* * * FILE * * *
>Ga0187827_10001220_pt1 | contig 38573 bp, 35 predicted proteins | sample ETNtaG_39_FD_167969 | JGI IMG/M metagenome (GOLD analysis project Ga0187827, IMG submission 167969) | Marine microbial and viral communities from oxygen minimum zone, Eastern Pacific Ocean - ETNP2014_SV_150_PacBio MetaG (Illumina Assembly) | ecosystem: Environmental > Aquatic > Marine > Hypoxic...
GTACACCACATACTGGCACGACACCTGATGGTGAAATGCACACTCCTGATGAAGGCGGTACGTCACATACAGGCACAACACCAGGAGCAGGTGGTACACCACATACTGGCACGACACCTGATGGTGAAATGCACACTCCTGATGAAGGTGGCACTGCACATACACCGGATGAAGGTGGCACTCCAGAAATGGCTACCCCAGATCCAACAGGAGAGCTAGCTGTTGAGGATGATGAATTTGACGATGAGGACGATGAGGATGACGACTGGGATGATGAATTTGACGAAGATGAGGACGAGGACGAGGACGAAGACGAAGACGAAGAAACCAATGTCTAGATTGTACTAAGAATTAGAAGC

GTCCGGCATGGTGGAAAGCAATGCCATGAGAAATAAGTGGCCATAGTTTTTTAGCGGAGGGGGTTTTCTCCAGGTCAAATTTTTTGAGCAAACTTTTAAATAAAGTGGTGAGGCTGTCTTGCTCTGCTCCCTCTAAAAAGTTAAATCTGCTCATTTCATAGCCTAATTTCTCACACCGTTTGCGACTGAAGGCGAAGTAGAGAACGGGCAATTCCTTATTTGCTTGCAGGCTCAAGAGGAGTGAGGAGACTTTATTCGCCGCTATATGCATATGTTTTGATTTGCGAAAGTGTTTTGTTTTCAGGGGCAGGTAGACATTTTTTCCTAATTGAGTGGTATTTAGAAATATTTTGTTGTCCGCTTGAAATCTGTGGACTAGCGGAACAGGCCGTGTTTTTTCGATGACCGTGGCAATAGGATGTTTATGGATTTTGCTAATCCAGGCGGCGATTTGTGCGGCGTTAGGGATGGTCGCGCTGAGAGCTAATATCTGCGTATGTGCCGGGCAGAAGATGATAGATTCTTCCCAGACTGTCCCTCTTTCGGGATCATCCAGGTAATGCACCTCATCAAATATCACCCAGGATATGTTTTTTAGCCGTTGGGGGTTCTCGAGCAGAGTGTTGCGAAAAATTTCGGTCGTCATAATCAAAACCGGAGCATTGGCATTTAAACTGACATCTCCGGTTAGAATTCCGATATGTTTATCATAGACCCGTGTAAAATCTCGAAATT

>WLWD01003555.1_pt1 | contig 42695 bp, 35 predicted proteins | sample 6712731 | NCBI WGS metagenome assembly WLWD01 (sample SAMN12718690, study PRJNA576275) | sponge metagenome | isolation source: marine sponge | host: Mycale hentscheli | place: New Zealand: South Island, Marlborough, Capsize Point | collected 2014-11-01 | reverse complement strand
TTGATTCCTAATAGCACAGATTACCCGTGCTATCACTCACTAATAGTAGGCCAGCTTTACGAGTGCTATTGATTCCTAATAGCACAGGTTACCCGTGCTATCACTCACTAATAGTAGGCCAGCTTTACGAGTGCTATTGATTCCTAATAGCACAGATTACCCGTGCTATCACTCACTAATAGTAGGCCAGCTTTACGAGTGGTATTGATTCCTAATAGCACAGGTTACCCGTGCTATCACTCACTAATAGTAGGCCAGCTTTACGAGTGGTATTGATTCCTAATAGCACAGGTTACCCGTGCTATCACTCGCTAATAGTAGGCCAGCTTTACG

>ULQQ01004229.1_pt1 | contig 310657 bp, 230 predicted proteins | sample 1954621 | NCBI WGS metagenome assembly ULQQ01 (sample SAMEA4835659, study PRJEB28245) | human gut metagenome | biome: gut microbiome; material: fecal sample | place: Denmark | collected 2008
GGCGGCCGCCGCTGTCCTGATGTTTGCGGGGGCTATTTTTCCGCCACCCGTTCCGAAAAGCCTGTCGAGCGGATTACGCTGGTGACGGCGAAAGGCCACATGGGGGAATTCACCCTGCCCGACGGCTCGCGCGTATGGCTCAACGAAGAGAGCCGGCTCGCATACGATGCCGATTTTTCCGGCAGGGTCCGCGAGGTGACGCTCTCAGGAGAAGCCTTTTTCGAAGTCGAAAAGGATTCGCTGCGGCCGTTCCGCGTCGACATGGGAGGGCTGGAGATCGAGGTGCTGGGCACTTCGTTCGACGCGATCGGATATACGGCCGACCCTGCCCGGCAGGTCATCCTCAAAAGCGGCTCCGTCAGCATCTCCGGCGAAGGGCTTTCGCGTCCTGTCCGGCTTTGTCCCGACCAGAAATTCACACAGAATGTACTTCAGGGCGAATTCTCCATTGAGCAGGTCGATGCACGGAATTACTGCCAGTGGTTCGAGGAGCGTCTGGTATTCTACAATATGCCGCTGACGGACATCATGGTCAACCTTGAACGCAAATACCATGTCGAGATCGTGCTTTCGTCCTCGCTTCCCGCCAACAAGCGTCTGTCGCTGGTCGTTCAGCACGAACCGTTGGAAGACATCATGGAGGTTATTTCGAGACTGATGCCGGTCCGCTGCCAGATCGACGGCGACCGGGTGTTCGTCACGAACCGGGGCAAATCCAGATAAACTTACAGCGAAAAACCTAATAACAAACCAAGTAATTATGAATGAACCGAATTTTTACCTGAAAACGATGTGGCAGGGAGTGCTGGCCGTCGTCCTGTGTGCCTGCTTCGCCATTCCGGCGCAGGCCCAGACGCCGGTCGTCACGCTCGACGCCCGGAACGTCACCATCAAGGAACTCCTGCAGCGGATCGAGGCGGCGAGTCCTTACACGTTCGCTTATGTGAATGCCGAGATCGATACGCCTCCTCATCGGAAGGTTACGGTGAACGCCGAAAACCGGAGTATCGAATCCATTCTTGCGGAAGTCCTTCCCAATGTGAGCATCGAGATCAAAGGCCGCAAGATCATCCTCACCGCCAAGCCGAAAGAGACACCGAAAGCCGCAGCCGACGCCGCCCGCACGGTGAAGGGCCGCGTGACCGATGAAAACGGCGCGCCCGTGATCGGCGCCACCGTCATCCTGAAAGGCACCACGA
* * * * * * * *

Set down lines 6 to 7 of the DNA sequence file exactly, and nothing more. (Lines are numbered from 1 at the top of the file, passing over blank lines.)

>ULQQ01004229.1_pt1 | contig 310657 bp, 230 predicted proteins | sample 1954621 | NCBI WGS metagenome assembly ULQQ01 (sample SAMEA4835659, study PRJEB28245) | human gut metagenome | biome: gut microbiome; material: fecal sample | place: Denmark | collected 2008
GGCGGCCGCCGCTGTCCTGATGTTTGCGGGGGCTATTTTTCCGCCACCCGTTCCGAAAAGCCTGTCGAGCGGATTACGCTGGTGACGGCGAAAGGCCACATGGGGGAATTCACCCTGCCCGACGGCTCGCGCGTATGGCTCAACGAAGAGAGCCGGCTCGCATACGATGCCGATTTTTCCGGCAGGGTCCGCGAGGTGACGCTCTCAGGAGAAGCCTTTTTCGAAGTCGAAAAGGATTCGCTGCGGCCGTTCCGCGTCGACATGGGAGGGCTGGAGATCGAGGTGCTGGGCACTTCGTTCGACGCGATCGGATATACGGCCGACCCTGCCCGGCAGGTCATCCTCAAAAGCGGCTCCGTCAGCATCTCCGGCGAAGGGCTTTCGCGTCCTGTCCGGCTTTGTCCCGACCAGAAATTCACACAGAATGTACTTCAGGGCGAATTCTCCATTGAGCAGGTCGATGCACGGAATTACTGCCAGTGGTTCGAGGAGCGTCTGGTATTCTACAATATGCCGCTGACGGACATCATGGTCAACCTTGAACGCAAATACCATGTCGAGATCGTGCTTTCGTCCTCGCTTCCCGCCAACAAGCGTCTGTCGCTGGTCGTTCAGCACGAACCGTTGGAAGACATCATGGAGGTTATTTCGAGACTGATGCCGGTCCGCTGCCAGATCGACGGCGACCGGGTGTTCGTCACGAACCGGGGCAAATCCAGATAAACTTACAGCGAAAAACCTAATAACAAACCAAGTAATTATGAATGAACCGAATTTTTACCTGAAAACGATGTGGCAGGGAGTGCTGGCCGTCGTCCTGTGTGCCTGCTTCGCCATTCCGGCGCAGGCCCAGACGCCGGTCGTCACGCTCGACGCCCGGAACGTCACCATCAAGGAACTCCTGCAGCGGATCGAGGCGGCGAGTCCTTACACGTTCGCTTATGTGAATGCCGAGATCGATACGCCTCCTCATCGGAAGGTTACGGTGAACGCCGAAAACCGGAGTATCGAATCCATTCTTGCGGAAGTCCTTCCCAATGTGAGCATCGAGATCAAAGGCCGCAAGATCATCCTCACCGCCAAGCCGAAAGAGACACCGAAAGCCGCAGCCGACGCCGCCCGCACGGTGAAGGGCCGCGTGACCGATGAAAACGGCGCGCCCGTGATCGGCGCCACCGTCATCCTGAAAGGCACCACGA